With concerns about privacy and data security at an all-time high, California is leading the way in consumer protection and access of one’s own personal information. Passed in 2018, the California Consumer Protection Act (CCPA) is set to take effect on July 1, 2020. The goal of the CCPA is to provide consumers with more transparency about the information gathered from them and power over what happens to that information. From an article by Daniel Ungar in the Michigan IT Lawyer, the law provides the following five rights:
- The right of Californians to know what personal information is being collected about them.
- The right of Californians to know whether their personal information is sold or disclosed and to whom.
- The right of Californians to say no to the sale of personal information.
- The right of Californians to access their personal information.
- The right of Californians to equal service and price, even if they exercise their privacy rights.
Who is Protected and Who Must Comply?
The CCPA defines a protected consumer as a natural person who is a California “resident,” defined under Section 17014 of Title 18 of the California Code of Regulations as an “individual who is in the State for other than a temporary or transitory purpose and . . . every individual who is domiciled in the State who is out of the State for a temporary or transitory purpose.”
A business required to comply with the CCPA is a legal entity that: (1) has an annual gross revenue greater than $25,000,000.00; (2) buys, sells, or shares/receives for commercial purposes, the personal information of 50,000 or more consumers, households, or devices; or (3) derives 50% or more of its annual revenue from selling consumer personal information.
Confusion as to what entities fall under these three categories has already surfaced. The CCPA does not indicate whether the metrics used to determine whether a business must comply are calculated solely using a company’s business in California or the aggregate of the company’s business inside and outside of California. This ambiguity leaves a large number of businesses unsure as to whether they are required to comply with the CCPA.
What Effect Does this Have on Businesses?
On the federal level, personal data is protected through a sector based approach, meaning the type or source of information determines the applicable laws (e.g. HIPPA, GLBA, FERPA). The CCPA attempts to create an omnibus approach, much like the EU’s approach under the General Data Protection Regulation (GDPR), providing blanket protection for citizen information regardless of the source or content.
Most individuals agree that protecting personal information needs to be a priority; however, the downstream effects of data protection laws must be quantified. In order to comply with the CCPA businesses must know exactly what personal information they have collected and be able to easily access the data if a consumer requests information collected about him/herself. The most efficient way for a business to organize the data it collects is to keep it in one location; however, people have raised concerns that this pooling of data may increase the risk of unauthorized access and breaches.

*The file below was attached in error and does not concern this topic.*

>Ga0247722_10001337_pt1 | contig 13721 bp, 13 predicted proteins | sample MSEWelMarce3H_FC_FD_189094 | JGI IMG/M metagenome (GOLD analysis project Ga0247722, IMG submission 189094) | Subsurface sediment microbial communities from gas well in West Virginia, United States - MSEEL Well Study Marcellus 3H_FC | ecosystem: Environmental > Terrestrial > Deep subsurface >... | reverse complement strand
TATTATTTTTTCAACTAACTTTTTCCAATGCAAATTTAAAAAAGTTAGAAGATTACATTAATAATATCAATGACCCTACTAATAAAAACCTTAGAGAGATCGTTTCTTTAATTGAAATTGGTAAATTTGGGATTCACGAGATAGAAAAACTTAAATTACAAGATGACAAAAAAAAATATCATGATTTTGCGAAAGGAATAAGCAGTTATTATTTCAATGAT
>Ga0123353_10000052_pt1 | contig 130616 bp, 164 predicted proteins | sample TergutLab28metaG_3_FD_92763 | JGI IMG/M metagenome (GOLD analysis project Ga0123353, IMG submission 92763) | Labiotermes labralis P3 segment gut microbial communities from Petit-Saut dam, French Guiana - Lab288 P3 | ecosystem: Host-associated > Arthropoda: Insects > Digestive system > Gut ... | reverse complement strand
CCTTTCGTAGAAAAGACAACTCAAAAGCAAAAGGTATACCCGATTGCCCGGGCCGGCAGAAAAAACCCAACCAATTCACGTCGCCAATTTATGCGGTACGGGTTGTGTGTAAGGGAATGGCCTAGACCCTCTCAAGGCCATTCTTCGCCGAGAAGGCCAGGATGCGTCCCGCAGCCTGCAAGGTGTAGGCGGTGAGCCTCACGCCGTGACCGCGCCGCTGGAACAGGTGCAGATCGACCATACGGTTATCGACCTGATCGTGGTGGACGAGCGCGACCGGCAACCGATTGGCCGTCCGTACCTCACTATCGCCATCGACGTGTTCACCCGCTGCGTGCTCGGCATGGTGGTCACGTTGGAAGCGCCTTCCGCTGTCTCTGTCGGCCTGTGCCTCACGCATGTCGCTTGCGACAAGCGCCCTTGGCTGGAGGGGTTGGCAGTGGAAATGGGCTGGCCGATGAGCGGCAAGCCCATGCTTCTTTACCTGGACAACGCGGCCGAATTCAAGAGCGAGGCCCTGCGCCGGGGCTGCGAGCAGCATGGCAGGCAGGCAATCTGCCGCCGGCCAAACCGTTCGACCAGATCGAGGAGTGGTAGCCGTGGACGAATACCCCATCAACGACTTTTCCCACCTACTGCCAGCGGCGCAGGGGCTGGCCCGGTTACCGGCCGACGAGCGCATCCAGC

Additionally, if an individual requests their personal information subject to the CCPA, the business must be able to confirm that person’s identity. This will require the business to collect more information about the individual. Further, if the person inquiring about their information asks for the information to be deleted, the business must keep record of the deletion and, most likely, what was deleted. As a result, there are concerns that this just creates a vicious cycle of collection for the sake of deletion, defeating the purpose of deletion itself.
The issues discussed preceding paragraphs require forward thinking from businesses. There is a strong need to create strategic plans for how to adequately secure an individual’s data and how to comply with the requests of individuals. Neither of those tasks come without a price tag. The financial stress the CCPA will impose on businesses is hard to determine at this point. Companies like Google and Microsoft will have no issue funding their efforts to comply with the CCPA, but businesses with less disposable income will need to develop creative solutions for compliance.
While many businesses do not fall within one of the three categories for compliance with the CCPA, that does not mean those businesses should not take note of the law and take steps to prepare themselves for compliance with similar laws in the future. The trend of strong protection paired with open transparency is likely to drive the world of data in the future. California is not the only state strengthening its data protection laws and the United States is not the only country tackling this issue. As a result, businesses that collect or use personal information of individuals must be aware of changes in data protection laws throughout the country and world.